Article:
Updated: Jul 10
WCF Mates is a segment where we feature and showcase the lives of those who have collaborated with WOMENCANFLY.CO. (Commonly used by Australians, ‘mate’ refers to a friend or someone you are close to.)
In Vol. 8, we meet Margaret Hwang, a visual designer who has extensive experience with graphic, branding, exhibition, industrial and product design in Taiwan and Australia. She’s been running Overdue Studio for over eight years and is currently in the middle of founding another company.
Who is Margaret?
Margaret has over 15 years of experience as a designer for agencies, educational organisations and start-ups turned scale-ups. She also runs her own studio where she focuses on creating sustainable designs. Through her appreciation of handmade crafts, she wants to contribute her skillset to not only create new designs but also, advocate for sustainable options.
She is currently working on creating a central hub for artists and makers of handmade crafts and homewares to connect them to potential buyers and customers. This stemmed from a pain point she’s personally felt from having difficulty sourcing handmade ornaments from the world. The existing platforms for communication were not trustworthy and she spent a lot of time digging deeply through hundreds if not thousands of people.
Margaret worked in Taiwan as a designer for about seven years. There, it was highly competitive and the client was always right. No matter what the client wanted, she had to make it happen, even if it meant constantly working overtime.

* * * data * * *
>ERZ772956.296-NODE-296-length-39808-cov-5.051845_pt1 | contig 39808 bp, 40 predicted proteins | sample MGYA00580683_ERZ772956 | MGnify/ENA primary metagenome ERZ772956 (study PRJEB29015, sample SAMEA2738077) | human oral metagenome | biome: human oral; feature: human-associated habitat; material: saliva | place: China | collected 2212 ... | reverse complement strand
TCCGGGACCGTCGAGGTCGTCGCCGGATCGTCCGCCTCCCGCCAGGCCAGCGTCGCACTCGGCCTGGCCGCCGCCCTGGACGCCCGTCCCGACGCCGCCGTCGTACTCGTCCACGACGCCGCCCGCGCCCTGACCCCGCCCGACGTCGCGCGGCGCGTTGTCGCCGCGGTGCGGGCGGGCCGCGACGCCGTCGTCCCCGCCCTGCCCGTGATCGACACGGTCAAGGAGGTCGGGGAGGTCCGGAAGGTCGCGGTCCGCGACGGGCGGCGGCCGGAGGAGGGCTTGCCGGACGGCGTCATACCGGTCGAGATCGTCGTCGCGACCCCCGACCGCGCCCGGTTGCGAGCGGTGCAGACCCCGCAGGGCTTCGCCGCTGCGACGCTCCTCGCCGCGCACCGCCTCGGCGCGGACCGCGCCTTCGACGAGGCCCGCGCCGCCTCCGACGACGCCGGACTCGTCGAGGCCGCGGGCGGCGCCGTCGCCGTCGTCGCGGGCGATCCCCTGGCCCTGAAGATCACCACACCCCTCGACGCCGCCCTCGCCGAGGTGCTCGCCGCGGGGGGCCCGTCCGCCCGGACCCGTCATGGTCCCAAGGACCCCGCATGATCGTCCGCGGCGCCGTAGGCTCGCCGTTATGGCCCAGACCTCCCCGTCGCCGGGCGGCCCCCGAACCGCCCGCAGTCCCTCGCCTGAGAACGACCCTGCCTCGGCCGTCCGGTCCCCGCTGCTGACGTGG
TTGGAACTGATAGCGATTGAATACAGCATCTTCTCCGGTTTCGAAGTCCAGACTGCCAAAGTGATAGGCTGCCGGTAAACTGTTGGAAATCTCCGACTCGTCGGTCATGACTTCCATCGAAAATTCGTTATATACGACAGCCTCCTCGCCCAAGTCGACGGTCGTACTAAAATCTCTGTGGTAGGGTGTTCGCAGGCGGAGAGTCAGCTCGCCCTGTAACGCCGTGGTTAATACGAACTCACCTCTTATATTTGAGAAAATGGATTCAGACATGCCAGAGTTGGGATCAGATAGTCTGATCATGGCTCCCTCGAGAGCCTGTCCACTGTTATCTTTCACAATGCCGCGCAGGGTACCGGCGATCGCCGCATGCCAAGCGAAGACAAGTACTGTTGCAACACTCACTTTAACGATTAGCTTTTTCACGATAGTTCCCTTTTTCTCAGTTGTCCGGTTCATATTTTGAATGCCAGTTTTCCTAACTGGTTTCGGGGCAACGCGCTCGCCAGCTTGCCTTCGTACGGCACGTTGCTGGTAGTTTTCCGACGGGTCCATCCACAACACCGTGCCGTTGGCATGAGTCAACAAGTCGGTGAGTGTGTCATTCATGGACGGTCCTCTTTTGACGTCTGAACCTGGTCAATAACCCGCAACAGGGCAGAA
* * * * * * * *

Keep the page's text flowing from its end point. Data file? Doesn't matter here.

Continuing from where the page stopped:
In Australia, Margaret feels more respected as a designer. Clients propose projects, negotiate a fee, and are happy to provide more time. You finish one project and everyone celebrates. They really appreciate your hard work in Australia and rarely do they say bad things about you. People tend to forgive you easily. They care about your feelings more but the downside is she feels like she wants to put higher standards on her potential.
When Margaret seeks feedback, Australians will care about her feelings for her designs. When she feels she could improve, people will tell her to relax. She usually has her Taiwanese mindset of wanting to do more because something isn’t good enough. She’s always finding ways to improve and deep down, she’s still very Taiwanese.
Margaret first came to Australia for a working holiday and saw it as an opportunity before she turned 30. She didn’t have money and that was the only way she could live overseas at the time. She only planned to come for a year but got a job offer, made friends and decided to stay. Her company sponsored her for a visa and she’s now a citizen.
It wasn’t all smooth though. Her first job in Australia was at a cafe because she thought that’d be the easiest job to start with but she was wrong. She had no idea how things worked in Australia, especially the names of the ingredients like avocado, zucchini or haloumi. She was on trial and felt depressed after she wasn’t offered the job. After three months, she spent all her savings and had $600 left. She could either use the money to buy a ticket back to Taiwan or keep trying. She chose the latter and found a job doing what she knows best—graphic design.
What Taiwan and Australia can learn from each other